(not sure if this has already been mentioned)

8

there should be a health and safety training for all people in the pit lane and they should all be provided with the correct safety protection. a well trained and equipped group of people are more likely to do a better job than a group of sensible people without training and the right equipment. hamilton would suggest the same.

9

There’s only one definitive answer. Proper tyres that can last a whole race so there is no need for pit stops at all. Easy.

10

One thing they should do is ban the traffic light system that replaced the lollipop. Ever since we went to the lollipop system we have seen numerous unsafe releases per race, this never used to be the case.

They also need to actually enforce the unsafe release rules. I have seen numerous close calls (which unfortunately seem to be Ferrari a lot of the time) which haven’t even been investigated. Cars absolutely should never be running side by side in the pit lane and in those cases the released car should always yield immediately to the car already in motion. Teams seem to be very blaise in that area these days, it used to be seen as totally taboo for cars to run side by side in the pits but these days it is a regular occurence.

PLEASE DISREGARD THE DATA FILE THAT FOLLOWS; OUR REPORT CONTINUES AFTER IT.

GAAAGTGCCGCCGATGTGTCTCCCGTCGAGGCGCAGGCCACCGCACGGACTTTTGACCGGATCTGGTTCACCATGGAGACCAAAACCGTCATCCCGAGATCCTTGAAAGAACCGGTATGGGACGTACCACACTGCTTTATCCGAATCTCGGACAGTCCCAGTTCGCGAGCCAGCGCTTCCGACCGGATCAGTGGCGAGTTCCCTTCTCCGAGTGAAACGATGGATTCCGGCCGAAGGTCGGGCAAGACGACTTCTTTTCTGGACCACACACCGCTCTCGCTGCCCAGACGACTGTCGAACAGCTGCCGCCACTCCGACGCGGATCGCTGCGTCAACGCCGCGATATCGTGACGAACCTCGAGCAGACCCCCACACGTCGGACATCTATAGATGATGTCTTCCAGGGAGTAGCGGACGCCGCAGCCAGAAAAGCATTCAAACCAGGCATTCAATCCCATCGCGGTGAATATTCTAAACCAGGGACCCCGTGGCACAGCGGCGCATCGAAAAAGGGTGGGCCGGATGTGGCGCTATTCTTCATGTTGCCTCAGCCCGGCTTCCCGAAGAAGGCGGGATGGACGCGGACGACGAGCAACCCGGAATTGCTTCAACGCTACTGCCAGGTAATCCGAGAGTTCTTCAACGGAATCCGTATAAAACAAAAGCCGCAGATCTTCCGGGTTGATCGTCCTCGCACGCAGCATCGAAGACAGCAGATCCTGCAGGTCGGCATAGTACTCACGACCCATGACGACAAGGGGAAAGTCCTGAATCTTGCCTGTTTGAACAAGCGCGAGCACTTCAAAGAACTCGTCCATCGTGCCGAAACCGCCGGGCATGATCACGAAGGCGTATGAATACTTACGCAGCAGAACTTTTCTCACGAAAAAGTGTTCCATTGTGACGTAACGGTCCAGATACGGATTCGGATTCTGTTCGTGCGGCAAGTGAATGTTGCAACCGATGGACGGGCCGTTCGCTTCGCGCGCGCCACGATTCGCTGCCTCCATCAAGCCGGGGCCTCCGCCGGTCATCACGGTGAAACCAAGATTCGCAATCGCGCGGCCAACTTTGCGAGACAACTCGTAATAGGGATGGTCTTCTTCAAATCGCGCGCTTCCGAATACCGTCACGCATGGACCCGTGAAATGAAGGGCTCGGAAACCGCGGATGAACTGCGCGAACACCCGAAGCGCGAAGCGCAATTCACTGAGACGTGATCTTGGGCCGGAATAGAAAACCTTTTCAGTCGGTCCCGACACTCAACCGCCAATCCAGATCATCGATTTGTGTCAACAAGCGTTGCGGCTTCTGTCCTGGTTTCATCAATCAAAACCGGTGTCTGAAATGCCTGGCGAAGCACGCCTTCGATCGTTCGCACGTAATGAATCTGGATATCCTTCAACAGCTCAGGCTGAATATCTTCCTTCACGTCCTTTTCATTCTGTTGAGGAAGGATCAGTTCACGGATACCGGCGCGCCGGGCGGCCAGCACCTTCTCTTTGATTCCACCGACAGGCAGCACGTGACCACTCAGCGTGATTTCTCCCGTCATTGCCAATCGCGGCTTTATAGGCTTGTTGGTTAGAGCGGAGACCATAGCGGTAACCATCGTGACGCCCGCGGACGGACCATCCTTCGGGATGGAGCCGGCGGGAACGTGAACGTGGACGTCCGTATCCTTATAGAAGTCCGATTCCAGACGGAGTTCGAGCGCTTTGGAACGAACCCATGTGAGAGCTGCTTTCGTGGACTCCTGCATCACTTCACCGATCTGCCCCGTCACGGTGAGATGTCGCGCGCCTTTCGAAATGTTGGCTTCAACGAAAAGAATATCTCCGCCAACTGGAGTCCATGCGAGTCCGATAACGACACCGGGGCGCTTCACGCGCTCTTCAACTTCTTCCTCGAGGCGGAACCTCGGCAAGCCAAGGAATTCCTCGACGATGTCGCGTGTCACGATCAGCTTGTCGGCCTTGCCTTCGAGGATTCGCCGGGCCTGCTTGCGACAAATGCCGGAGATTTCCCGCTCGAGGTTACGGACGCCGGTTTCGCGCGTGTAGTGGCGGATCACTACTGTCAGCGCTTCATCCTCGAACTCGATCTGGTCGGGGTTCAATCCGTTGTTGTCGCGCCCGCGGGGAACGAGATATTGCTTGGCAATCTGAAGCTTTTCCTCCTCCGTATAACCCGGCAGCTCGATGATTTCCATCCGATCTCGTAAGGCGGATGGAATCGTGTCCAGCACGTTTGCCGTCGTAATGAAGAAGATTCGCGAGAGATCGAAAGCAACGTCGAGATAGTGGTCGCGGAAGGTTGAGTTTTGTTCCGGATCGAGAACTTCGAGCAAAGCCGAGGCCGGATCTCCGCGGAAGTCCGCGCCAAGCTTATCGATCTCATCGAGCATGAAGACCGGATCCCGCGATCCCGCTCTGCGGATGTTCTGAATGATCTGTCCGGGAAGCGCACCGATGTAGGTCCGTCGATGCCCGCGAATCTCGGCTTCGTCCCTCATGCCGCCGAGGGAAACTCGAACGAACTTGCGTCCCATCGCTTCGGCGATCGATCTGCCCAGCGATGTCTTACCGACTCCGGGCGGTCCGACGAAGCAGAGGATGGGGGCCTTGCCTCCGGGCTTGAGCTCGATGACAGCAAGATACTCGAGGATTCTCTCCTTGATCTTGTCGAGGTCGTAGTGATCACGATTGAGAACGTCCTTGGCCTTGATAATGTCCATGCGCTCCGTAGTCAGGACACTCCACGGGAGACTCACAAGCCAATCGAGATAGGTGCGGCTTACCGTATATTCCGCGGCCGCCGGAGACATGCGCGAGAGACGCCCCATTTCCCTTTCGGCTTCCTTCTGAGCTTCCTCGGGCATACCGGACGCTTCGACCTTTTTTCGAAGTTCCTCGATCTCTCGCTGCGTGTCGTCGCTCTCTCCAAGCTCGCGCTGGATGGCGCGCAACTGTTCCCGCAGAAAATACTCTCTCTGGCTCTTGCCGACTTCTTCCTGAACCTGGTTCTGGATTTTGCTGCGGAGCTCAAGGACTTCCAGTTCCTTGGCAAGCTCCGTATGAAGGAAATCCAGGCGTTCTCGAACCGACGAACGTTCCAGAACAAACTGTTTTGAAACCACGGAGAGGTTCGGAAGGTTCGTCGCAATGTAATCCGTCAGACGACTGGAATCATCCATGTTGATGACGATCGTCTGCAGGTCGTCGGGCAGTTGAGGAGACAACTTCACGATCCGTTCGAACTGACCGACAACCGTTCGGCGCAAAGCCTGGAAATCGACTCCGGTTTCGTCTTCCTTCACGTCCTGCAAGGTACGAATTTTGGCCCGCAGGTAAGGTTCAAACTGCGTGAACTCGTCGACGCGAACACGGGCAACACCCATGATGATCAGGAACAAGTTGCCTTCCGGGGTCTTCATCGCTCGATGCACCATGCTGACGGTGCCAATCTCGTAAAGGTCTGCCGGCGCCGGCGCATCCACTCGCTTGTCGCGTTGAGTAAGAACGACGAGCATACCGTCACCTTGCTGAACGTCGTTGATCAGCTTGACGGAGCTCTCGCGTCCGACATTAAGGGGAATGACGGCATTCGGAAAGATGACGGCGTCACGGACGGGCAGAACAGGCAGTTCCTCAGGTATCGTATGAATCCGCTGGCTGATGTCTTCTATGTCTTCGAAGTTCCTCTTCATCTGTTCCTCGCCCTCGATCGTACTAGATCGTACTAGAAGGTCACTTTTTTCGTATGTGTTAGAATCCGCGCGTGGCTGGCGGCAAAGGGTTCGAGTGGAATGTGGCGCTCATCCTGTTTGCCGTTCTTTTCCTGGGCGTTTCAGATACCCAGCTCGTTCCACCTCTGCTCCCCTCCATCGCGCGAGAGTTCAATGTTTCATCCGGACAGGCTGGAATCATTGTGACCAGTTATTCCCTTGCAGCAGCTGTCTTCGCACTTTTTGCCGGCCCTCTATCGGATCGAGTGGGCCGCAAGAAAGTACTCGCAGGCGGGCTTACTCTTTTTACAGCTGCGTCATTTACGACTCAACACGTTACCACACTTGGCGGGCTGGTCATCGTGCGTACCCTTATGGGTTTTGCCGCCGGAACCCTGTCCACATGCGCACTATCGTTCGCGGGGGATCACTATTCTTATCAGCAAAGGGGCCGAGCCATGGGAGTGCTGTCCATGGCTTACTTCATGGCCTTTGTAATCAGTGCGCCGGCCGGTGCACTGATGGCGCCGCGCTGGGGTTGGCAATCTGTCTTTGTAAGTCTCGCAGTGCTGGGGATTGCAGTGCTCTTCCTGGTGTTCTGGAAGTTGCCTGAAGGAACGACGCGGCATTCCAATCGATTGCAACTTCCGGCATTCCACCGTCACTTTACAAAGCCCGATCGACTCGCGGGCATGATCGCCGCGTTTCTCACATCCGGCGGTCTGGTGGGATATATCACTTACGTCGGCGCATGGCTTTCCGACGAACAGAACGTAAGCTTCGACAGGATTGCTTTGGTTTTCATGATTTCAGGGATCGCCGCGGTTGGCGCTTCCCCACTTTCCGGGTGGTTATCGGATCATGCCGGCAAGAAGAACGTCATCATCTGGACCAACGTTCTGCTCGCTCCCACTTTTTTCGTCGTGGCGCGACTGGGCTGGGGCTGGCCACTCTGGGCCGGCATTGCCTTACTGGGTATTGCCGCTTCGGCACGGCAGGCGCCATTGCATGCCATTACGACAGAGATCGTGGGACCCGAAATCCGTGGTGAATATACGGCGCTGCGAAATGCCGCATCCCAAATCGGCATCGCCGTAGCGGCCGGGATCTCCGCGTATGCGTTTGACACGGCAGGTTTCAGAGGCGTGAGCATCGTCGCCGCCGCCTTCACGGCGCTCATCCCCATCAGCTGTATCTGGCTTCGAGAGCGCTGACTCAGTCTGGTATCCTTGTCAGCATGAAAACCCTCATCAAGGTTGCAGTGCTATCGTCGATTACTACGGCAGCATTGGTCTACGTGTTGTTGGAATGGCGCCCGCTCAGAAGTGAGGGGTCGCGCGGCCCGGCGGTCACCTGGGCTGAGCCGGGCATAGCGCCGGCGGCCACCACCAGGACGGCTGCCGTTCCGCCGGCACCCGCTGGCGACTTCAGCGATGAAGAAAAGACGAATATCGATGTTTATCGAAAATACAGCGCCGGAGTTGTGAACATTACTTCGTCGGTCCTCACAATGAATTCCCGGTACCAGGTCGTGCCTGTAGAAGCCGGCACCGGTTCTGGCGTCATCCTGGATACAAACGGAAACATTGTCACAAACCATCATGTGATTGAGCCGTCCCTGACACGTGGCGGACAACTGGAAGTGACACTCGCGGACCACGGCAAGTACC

I’d also support an instant black flag to any car that has a wheel come off as that is an extremely serious safety incident.

It’s actually relatively simple to solve some of these safety issues. The FIA don’t need to get complicated about it.

11

How about installing load cells in the hub that have to be compressed by a correctly torqued wheel nut. Then make it so the car can’t get out of neutral without four correctly torqued nuts detected. To ensure safety the design of such a system could be a control part

12

I was about to type something similar. With the technology in Formula One, one would think it would be simple to put sensors on the wheel nuts. Disabling the clutch or the rear jack would then seem simple.

The FIA Completely missed solving the problem.

I also like the idea of limiting the number of pit crew. The pitstops are so fast now we cannot actually see what’s going on. It’s much more enjoyable to see each individual person working on the car rather than a blur of a mass of people.

13

Why is it always the Right Rear?

14

Motor racing will always be dangerous so I guess those freak accidents or incidents will trigger safety measures. They improve as they go along and will continue to do so.

So looks like across the pit lane will be packed sardines which can even be worse. Team principles wil not like it one bit for sure. Will surely miss the closed up tv images and Ted reports will no longer be possible which is rather important IMO.

Can’t they just fix a cam just above the poles holding the wheel guns wiring system? Just a thought.

15

They did, at Le Mans. The Caterham (!) entered cars had cameras mounted on the air line poles and also the rear of the prat perches.

16

The box crew has to wield a kevlar police shield in one hand. The entering and leaving of the pit lane has to be done in the correct ancient roman turtle formation.

All work on the car has to be done with all workers and the car fully covered by the shields.

So do you really think we will need a cameraman if there is nothing to see of the pit stop because of the shields?